Strategies for Students with Special Needs
Rethinking of education

The Regular Classroom as Battleground for Inclusive Special Needs Education

5.1 Differentiating classroom learning

What Is Differentiated Instruction?

Key Principles of a Differentiated Classroom

5.2 Role of a powerful, meaningful curriculum in differentiating learning

Differentiating the curriculum

Differentiating curriculum for gifted students

5.3 Role of the student and the teacher in a differentiated classroom
Differentiated Instruction Facilitator’s Guide

 

Module 6

Instructional Adaptations & Modification
A Guide to Adaptations and Modifications

Curriculum Modifications & Adaptations – SPAN
Nine Types of Curriculum Adaptations

Adaptations, Accommodations and Modifications

 

Module 7

Evaluating Student Learning

Assessing Student Learning

 

Module 8

Responding to Student Behavior
Responding To Student At-Risk Behaviors

Responding to bad behavior

Managing Inappropriate Student Behavior
Responding to Disruptive or
Threatening Student Behavior:

 

Module 9

Support services for exceptional learners
Learners Who Are Exceptional

Guide

 



Suggested Readings
Friend, M., & Bursuck, W. (2005).  Including Students with Special Needs: A Practical Guide for Classroom Teachers (4th ed.). Boston, MA: Allyn & Bacon.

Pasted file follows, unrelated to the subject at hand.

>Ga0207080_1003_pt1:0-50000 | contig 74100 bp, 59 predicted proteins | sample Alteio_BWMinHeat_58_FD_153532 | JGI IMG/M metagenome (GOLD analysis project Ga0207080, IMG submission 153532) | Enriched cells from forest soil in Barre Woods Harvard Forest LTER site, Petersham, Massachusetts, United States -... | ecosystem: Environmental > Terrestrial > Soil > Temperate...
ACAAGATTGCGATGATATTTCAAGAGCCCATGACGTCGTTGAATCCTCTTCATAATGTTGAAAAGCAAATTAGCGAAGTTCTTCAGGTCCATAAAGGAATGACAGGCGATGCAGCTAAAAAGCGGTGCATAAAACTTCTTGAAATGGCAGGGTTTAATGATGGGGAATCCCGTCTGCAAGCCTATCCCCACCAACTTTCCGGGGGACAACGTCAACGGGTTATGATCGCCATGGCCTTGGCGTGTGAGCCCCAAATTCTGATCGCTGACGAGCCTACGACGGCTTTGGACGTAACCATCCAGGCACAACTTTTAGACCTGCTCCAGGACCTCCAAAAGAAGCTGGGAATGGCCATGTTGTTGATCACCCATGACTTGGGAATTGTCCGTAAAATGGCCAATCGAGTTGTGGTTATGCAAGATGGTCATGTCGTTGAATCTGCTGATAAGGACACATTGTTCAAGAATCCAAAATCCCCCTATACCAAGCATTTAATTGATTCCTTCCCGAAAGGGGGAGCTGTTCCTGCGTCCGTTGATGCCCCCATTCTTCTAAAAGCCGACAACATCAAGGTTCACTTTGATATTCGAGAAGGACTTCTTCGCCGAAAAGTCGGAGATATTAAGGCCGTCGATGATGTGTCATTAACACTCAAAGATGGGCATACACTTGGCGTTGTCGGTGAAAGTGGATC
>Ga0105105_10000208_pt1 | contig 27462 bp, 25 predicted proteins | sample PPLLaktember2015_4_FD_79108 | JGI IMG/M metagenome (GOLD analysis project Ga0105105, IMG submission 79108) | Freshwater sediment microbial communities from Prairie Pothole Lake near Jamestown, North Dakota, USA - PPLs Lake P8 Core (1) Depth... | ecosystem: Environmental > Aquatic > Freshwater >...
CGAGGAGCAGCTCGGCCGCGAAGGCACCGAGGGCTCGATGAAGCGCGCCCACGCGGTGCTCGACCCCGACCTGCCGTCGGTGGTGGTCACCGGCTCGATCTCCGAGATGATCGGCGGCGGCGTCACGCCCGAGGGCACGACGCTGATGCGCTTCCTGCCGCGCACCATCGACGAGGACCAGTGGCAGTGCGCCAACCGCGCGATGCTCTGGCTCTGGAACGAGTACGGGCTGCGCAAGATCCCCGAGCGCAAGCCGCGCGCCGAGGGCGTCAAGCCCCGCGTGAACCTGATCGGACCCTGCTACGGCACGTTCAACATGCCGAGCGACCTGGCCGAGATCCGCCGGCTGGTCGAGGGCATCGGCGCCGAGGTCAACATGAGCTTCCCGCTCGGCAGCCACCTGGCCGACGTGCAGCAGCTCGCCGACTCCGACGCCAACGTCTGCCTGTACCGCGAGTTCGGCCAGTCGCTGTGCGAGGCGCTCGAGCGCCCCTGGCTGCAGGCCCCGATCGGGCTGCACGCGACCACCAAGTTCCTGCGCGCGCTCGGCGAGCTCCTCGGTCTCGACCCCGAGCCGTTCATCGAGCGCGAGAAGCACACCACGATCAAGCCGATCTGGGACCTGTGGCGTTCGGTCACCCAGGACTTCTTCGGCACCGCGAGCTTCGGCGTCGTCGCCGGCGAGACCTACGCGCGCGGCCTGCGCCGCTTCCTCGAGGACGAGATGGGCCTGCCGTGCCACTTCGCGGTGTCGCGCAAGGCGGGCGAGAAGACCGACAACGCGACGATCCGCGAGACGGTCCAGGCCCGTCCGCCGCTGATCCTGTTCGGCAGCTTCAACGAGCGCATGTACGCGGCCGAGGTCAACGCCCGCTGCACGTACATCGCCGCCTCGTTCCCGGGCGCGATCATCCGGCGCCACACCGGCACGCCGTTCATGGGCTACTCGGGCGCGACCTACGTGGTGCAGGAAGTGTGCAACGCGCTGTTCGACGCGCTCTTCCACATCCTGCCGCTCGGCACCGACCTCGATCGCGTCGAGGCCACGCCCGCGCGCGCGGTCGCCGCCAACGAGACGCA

Van Brummelen, H. (2009). “How do we embrace and support diverse learners?”, pp. 205-226 (Chapter 7) in Walking with God in the classroom, 3rd ed. Colorado Springs, CO: Purposeful Design Publications.

Tomlinson, C. A. & Germundson, A. (2007). Teaching as jazz. Educational Leadership 64 (8), 27-31.

Carolan, J. & Guinn, A. (2007). Differentiation: Lessons from master teachers. Educational Leadership 64(5), 44-47.

Tomlinson, C. A. (2008). The goals of differentiation. Educational Leadership 66 (3), 26-30.

Tomlinson, C. A. (2003). Deciding to teach them all. Educational Leadership 61 (2), 6-11.

Cameron, L. (2001).  Teaching Languages to Young Learners. Cambridge: Cambridge University Press (pp.21-35)

Gunawardena, C., Wilson, P., & Nolla, A. (2003). Culture and online education. In M. Moore W. & Anderson (Eds)  Handbook of distance education (pp. 753-775). Mahwah, NJ: Lawrence Erlbaum.

Jule, A. (2002). Speaking their sex: A study of gender and linguistic space in an ESL Classroom. TESL Canada Journal, (19)2, 37 - 51.